With the governor -- or else

April 30, 2000|By Barry Rascovar

PARRIS GLENDENING may have spent 12 years as a county executive, but that hasn't stopped him from turning hostile toward his former colleagues.

The governor surprised local officials with the vehemence of his anger toward them in the last General Assembly session.

At a March 30 meeting with leaders of the Maryland Association of Counties -- a group the governor once led -- Mr. Glendening lashed out at MACo. He accused it of pushing amendments to kill his bills in past sessions. And he accused the group of trying to defeat one of his pet proposals this session, his so-called "smart septic" bill.

Political opposition or attempts to seek compromises are no longer acceptable. You're with the governor 100 percent -- or else.

Mr. Glendening used school construction funds to insure loyalty: Either support my "smart gun" bill, my "smart septic" bill and my prevailing-wage bill, or your county will get shortchanged.

This threat muted opposition to these proposals (two passed, one failed) -- even though the measures will cost county government more money. And another Glendening priority -- higher teacher pay -- is forcing at least six counties to raise local taxes.

Take it, leave it

Yet when county leaders tried to propose a way to stretch out the financial hit on localities from the pay-raise bill, the governor icily responded he'd rather veto the entire package.

His "my way or the highway" attitude isn't winning Mr. Glendening friends. Nor did he help his cause by reversing position on several MACo measures.

Take the bill to raise state aid for jurors' pay and state assumption of costs for juvenile masters. Last year, it was an administration bill. This year, the $7 million cost suddenly became too much for the governor to bear.

Never mind that the money saved by localities would have been used to improve local courts. And never mind that the state was sitting on a $1 billion surplus. Mr. Glendening wouldn't budge.

This hostile attitude toward local government does not bode well for expected revisions of the state's education-aid formulas next year. More education aid from the state is key to improving classroom learning. But the governor's commitment seems to stop at bricks and higher teacher pay.

Shorting reforms

Mr. Glendening's own state school board sought $49 million to implement a key reform -- mandatory high school graduation tests. But to make it work, the board insisted on an intervention plan to give failing elementary and middle-school kids tutoring to catch up before it is too late.

That didn't impress the governor. He had to be dragged by insistent lawmakers into committing most of the funds needed, over two years, for an intervention plan for middle-schoolers.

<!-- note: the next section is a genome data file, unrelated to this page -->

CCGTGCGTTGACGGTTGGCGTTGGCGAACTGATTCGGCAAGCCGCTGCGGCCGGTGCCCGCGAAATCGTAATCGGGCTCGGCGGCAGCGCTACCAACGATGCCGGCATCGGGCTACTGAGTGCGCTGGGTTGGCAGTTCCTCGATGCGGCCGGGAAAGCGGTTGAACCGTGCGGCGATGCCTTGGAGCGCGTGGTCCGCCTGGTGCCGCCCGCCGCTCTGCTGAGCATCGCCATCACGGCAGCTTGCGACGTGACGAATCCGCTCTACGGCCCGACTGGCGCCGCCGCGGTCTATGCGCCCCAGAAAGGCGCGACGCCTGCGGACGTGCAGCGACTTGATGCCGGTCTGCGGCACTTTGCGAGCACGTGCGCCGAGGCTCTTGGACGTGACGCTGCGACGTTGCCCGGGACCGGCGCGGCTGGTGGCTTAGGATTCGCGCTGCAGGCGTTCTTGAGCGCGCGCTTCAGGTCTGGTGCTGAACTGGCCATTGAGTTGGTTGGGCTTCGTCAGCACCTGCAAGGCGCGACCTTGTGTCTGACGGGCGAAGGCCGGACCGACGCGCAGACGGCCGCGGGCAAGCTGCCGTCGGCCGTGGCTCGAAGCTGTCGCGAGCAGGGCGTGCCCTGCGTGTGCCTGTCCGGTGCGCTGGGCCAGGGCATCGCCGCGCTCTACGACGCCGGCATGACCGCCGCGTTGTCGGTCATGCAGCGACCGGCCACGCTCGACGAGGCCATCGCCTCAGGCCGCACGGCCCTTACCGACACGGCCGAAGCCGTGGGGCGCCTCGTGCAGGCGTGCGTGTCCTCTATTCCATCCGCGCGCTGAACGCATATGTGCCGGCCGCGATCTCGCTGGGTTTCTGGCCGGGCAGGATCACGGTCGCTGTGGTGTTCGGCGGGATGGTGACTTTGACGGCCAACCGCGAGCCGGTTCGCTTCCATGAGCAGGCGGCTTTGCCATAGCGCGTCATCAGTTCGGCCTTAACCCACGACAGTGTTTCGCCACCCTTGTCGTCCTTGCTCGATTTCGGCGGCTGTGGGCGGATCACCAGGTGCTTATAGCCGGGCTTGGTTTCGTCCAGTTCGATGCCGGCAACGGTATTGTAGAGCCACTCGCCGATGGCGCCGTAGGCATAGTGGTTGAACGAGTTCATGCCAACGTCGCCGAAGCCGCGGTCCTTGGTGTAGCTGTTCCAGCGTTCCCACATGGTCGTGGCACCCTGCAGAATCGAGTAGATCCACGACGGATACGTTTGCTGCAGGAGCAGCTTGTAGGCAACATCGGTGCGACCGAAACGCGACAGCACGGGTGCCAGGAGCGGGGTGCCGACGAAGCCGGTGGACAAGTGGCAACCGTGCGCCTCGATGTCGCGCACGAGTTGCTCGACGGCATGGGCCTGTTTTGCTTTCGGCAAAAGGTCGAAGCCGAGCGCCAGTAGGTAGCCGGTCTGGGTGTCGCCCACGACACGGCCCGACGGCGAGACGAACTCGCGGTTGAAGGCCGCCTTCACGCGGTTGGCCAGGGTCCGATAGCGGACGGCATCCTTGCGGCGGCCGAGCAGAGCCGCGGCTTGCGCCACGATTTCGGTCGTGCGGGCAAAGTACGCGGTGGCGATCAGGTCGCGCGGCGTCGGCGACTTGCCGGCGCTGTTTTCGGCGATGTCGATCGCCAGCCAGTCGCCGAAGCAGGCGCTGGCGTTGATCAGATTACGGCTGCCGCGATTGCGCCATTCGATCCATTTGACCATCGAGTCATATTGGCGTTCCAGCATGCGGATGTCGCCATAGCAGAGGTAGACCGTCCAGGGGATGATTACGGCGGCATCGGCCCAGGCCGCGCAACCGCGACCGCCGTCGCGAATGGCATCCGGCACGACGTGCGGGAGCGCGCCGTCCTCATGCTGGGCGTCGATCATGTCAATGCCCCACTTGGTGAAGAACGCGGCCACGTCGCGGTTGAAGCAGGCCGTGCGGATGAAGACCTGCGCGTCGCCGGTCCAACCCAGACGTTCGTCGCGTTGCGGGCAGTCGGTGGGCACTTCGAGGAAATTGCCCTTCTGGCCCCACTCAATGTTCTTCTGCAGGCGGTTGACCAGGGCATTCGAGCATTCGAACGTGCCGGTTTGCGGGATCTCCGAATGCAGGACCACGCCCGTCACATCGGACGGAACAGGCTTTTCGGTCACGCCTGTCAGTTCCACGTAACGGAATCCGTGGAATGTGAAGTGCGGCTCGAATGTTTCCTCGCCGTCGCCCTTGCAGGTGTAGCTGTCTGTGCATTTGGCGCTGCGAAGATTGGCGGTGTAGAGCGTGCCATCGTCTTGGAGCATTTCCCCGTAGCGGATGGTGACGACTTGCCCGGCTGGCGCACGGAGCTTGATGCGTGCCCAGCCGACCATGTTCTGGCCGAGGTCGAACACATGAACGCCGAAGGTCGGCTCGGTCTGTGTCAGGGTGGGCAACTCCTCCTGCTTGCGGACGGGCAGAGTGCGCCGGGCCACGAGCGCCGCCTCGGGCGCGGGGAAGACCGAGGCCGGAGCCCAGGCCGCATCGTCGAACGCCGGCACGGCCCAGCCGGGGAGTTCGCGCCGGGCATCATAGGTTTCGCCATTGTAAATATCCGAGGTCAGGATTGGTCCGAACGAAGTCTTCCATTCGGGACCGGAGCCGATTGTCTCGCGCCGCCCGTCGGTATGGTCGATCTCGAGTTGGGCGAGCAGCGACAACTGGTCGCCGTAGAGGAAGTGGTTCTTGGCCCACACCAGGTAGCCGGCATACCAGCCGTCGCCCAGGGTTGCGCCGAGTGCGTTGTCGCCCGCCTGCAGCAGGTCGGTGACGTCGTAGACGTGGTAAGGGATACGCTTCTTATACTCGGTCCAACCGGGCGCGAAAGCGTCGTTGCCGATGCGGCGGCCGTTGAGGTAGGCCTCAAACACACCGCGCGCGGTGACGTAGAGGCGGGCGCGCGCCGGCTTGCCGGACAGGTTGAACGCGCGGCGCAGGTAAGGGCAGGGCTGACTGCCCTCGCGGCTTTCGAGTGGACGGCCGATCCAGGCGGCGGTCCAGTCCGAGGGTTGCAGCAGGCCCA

But when it came to help for first- and second-graders, he saw no reason for state aid. He told legislators the counties should take some of the current aid they get from Annapolis and solve this fundamental problem of public education themselves.

This hostility toward local classroom aid seems to have sabotaged the state board's plans for graduation exams.

The board is unwilling to proceed without that critical early intervention help.

The "education governor" also refused a $49 million request from Baltimore's school board for remedial help for floundering students. (He agreed to $8 million.). This could lead to a renewal of lawsuits to force the governor to properly fund public education.

Without more financial assistance from Annapolis, local governments are in a bind. The good economic times benefit the state far more than the city and counties.

State tax revenue is rising much faster than local property tax receipts. Indeed, county income alone can't pay for needed local improvements without more funds from the surplus-laden state.

That's why so many localities -- including Harford County -- are looking at tax increases in the midst of good economic times.

And next year, even more counties may have to raise local taxes to pay for the second round of the governor's teacher salary raises. All this while Mr. Glendening is awash in excess cash.

There's no recognition that the problems confronting city and county governments are really the governor's problems, too.

Barry Rascovar is deputy editorial page editor.

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